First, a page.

This update was originally sent out as an e-mail message to AGI's member societies
IN A NUTSHELL: After a bipartisan summit meeting with congressional leaders at the White House last week, President Clinton signed the Fiscal Year (FY) 2000 VA,HUD and Independent Agencies appropriations bill into law on October 21. The final bill restores many of the funding cuts to the National Science Foundation and NASA contained in an earlier House-passed version. The following day, he signed the Agriculture appropriations bill into law. In contrast, the president has issued a veto threat for the Interior (USGS, MMS, DOE Fossil) appropriations bill, which is awaiting final House and Senate votes after the completion of a House-Senate conference last week.
The good news is that the VA,HUD and Independent Agencies appropriations bill was signed into law this week with increased allocations for geoscience programs in both the National Science Foundation (NSF) and NASA. The bad news is that the fighting over the Interior appropriations bill is far from finished, and it is likely that the U.S. Geological Survey (USGS) will continue to be funded at FY 1999 levels for some time under additional continuing resolutions. For more on FY 2000 appropriations bills as they relate to the geosciences, please visit http://www.agiweb.org/gap/legis106/appropsfy2000up.html.
NSF and NASA
Overall, the allocations in the VA,HUD and Independent Agencies bill, H.R. 2684, are promising for the geosciences. A White House press release states that "the bill increases the nation's investment in scientific discovery and education, which has helped to fuel our remarkable economic growth for the past decade."
The National Science Foundation received a total of $3.9 billion, near the Administration's request level and 5.5 percent above FY 1999. As in the request, the bulk of the increase will be channeled to biocomplexity and information technology initiatives. The Research and Related Activities account will increase 5.6 percent to $2.97 billion. Within that amount, the Geosciences Directorate will receive $489 million, a 0.7 percent increase over the Administration's request and 3.3 percent above last year's allocation. Polar Research Programs received $255 million, up 3.9 percent over FY 1999. The House-Senate conference report includes extensive discussion of specific programs within polar research and the National Oceanographic Partnership Program. The NSF Education and Human Resources Directorate increases 5.3 percent to $697 million.
The enacted bill provides NASA with a total of $13.7 billion. Within this amount, the Office of Earth Science will receive $1.4 billion, slightly less than the president's request but just over 2% more than the FY 1999 allocation. At times during the appropriations process, earth science programs were slated for cuts up to 20 percent. Despite the House recommendation to abolish the controversial Triana program, the final version of the bill included enough money to keep the project alive but directs the National Academy of Science to perform an evaluation of the mission's scientific value. NASA's overall research and development funding will remain flat.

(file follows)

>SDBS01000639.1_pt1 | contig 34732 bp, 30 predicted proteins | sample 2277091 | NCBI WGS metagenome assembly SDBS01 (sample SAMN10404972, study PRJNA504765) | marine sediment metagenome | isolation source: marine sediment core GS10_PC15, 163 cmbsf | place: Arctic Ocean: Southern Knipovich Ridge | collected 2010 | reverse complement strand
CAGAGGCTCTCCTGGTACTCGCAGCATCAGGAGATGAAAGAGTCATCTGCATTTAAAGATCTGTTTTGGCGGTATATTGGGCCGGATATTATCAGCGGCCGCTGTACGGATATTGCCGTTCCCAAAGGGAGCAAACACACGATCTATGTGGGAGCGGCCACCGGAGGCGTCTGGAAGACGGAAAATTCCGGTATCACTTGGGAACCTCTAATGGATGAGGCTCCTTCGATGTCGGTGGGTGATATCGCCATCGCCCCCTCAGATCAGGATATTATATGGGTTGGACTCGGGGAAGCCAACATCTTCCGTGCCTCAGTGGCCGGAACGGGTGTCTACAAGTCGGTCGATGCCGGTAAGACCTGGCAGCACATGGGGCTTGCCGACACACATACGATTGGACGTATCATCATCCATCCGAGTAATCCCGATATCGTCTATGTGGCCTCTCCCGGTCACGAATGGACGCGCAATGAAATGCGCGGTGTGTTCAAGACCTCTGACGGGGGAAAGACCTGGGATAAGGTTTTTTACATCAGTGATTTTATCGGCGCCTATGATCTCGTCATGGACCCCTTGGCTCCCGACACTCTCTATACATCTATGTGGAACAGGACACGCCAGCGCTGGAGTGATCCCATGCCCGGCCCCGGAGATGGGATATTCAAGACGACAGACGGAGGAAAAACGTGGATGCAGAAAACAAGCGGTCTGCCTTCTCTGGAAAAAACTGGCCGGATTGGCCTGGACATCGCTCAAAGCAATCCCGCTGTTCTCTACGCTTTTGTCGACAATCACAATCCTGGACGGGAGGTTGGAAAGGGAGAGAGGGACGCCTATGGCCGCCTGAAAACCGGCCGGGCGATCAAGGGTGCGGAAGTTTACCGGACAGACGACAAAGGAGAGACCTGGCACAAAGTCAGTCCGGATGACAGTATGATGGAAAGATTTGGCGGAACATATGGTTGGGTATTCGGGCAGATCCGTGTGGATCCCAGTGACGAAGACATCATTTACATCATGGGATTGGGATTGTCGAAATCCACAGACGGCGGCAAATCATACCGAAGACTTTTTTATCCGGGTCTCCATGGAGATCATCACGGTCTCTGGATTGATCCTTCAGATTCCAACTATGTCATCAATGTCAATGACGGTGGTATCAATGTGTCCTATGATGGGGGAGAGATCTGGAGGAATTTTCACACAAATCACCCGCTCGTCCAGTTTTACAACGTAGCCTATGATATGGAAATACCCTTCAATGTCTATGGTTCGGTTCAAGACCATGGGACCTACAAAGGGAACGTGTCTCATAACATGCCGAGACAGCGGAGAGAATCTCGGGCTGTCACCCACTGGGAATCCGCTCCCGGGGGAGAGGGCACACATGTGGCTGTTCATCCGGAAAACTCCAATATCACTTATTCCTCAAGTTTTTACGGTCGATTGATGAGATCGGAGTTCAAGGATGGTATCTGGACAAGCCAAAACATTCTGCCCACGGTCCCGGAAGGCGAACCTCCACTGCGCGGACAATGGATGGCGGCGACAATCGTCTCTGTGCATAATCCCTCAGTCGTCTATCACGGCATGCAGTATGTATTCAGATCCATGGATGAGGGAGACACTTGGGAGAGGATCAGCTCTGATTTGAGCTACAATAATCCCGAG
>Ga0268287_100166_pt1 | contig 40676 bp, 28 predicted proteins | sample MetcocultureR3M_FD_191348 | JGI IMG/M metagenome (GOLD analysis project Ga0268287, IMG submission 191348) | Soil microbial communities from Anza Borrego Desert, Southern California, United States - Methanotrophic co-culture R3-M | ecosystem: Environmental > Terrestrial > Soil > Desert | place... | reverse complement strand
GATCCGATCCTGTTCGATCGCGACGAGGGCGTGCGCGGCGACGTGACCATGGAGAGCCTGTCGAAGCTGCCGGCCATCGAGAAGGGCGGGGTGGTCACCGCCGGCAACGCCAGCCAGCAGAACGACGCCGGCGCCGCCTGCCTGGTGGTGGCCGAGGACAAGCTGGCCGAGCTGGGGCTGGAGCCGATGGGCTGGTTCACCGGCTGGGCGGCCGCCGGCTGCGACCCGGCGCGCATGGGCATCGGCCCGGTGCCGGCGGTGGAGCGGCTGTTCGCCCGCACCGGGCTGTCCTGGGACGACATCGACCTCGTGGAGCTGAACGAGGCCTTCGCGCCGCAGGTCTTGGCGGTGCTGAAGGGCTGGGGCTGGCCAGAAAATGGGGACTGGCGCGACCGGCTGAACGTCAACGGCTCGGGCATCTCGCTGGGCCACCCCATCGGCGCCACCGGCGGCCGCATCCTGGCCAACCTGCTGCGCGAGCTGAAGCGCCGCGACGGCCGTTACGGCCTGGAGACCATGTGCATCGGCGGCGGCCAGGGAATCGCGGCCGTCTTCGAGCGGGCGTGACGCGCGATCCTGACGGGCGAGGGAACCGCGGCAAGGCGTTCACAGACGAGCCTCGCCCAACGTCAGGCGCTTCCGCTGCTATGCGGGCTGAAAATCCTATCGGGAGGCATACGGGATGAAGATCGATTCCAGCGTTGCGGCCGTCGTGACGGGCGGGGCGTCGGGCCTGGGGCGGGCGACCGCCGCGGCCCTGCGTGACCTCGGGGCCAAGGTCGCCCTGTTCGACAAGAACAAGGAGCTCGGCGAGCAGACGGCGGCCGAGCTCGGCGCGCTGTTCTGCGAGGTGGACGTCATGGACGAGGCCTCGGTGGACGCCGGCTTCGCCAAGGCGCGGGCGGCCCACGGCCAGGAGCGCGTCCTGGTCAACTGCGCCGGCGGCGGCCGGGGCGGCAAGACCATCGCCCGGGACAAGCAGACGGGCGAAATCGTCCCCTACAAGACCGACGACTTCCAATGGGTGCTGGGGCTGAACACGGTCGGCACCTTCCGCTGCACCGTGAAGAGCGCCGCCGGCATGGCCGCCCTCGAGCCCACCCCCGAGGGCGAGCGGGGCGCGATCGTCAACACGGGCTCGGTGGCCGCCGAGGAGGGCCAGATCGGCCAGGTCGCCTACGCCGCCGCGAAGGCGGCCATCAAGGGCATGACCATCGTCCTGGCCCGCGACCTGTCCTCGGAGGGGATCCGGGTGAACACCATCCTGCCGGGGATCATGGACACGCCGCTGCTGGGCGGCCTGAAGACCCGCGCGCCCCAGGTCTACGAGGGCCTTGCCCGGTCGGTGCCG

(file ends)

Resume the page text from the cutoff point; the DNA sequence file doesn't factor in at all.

On Wednesday night, House and Senate negotiators filed the conference report (H. Rpt. 106-406) to accompany H.R. 2466, the FY 2000 Interior and Related Agencies appropriations bill. The next step is for final votes in both the House and Senate, but there seems to be little hope that House debate will run smoothly or quickly. A number of controversial riders opposed by the House remain in the conferenced bill. Once the House passes the bill, the Senate will quickly vote on it. Those same "anti-environmental" riders, however, have led to a veto threat from the White House unless several of them are removed, including delays in the Bureau of Land Management's revised hard rock mining regulations, restrictions to the Department of the Interior's ability to enforce a 5-acre size limit to mill sites, a continued moratorium on the Minerals Management Service's final oil and gas royalty valuation regulations, and a proposed 10-year renewal of grazing permits while BLM conducts environmental reviews of these lands.
In the conference report, the USGS would receive $823.8 million, slightly more than either the House ($820.4 million) or Senate ($813.1 million) bills provided but still less than the $838 million request. Most of the increase over FY 1999's $798 million goes toward uncontrollable costs with no funds provided for presidential initiatives to create community information partnerships or a disaster information network. Other increases are $2.4 million for upgrading seismic networks and other real-time hazard programs in the Geologic Division and another $2.0 million for upgrading streamgage networks in the Water Resources Division. Quite a number of increases go to specific, earmarked projects including $0.5 million for the Great Lakes geologic mapping project, $2 million for minerals programs in Alaska, and a number of smaller increases for various volcanic, hydrologic, and biologic projects. The conferees accepted the USGS's proposal to create consolidated survey-wide Science Support and Facilities accounts but rejected the proposed Integrated Science line item.
Special update prepared by Margaret Baker and David Applegate, AGI Government Affairs
Please send any comments or requests for information to the AGI Government Affairs Program.
Posted October 22, 1999
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